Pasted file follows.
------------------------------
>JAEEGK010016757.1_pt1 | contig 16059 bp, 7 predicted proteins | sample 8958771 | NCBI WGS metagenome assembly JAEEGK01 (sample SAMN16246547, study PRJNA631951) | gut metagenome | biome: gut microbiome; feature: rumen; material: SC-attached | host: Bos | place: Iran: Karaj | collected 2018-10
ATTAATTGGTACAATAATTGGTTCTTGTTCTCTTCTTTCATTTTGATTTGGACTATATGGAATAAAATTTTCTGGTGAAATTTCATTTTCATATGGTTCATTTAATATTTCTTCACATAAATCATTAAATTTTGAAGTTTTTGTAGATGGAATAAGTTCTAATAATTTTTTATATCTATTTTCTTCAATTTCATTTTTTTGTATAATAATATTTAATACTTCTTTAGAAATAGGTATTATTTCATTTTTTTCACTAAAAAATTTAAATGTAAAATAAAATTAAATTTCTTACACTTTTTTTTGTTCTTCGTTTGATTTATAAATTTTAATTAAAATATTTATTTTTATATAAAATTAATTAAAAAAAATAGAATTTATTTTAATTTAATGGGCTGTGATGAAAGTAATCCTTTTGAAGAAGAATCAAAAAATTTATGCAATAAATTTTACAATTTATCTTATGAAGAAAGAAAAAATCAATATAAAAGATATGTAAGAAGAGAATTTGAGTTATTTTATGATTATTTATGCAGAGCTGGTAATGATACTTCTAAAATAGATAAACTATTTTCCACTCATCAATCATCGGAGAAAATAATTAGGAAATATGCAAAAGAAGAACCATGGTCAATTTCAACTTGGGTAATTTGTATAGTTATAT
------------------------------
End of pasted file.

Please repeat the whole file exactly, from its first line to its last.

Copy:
>JAEEGK010016757.1_pt1 | contig 16059 bp, 7 predicted proteins | sample 8958771 | NCBI WGS metagenome assembly JAEEGK01 (sample SAMN16246547, study PRJNA631951) | gut metagenome | biome: gut microbiome; feature: rumen; material: SC-attached | host: Bos | place: Iran: Karaj | collected 2018-10
ATTAATTGGTACAATAATTGGTTCTTGTTCTCTTCTTTCATTTTGATTTGGACTATATGGAATAAAATTTTCTGGTGAAATTTCATTTTCATATGGTTCATTTAATATTTCTTCACATAAATCATTAAATTTTGAAGTTTTTGTAGATGGAATAAGTTCTAATAATTTTTTATATCTATTTTCTTCAATTTCATTTTTTTGTATAATAATATTTAATACTTCTTTAGAAATAGGTATTATTTCATTTTTTTCACTAAAAAATTTAAATGTAAAATAAAATTAAATTTCTTACACTTTTTTTTGTTCTTCGTTTGATTTATAAATTTTAATTAAAATATTTATTTTTATATAAAATTAATTAAAAAAAATAGAATTTATTTTAATTTAATGGGCTGTGATGAAAGTAATCCTTTTGAAGAAGAATCAAAAAATTTATGCAATAAATTTTACAATTTATCTTATGAAGAAAGAAAAAATCAATATAAAAGATATGTAAGAAGAGAATTTGAGTTATTTTATGATTATTTATGCAGAGCTGGTAATGATACTTCTAAAATAGATAAACTATTTTCCACTCATCAATCATCGGAGAAAATAATTAGGAAATATGCAAAAGAAGAACCATGGTCAATTTCAACTTGGGTAATTTGTATAGTTATAT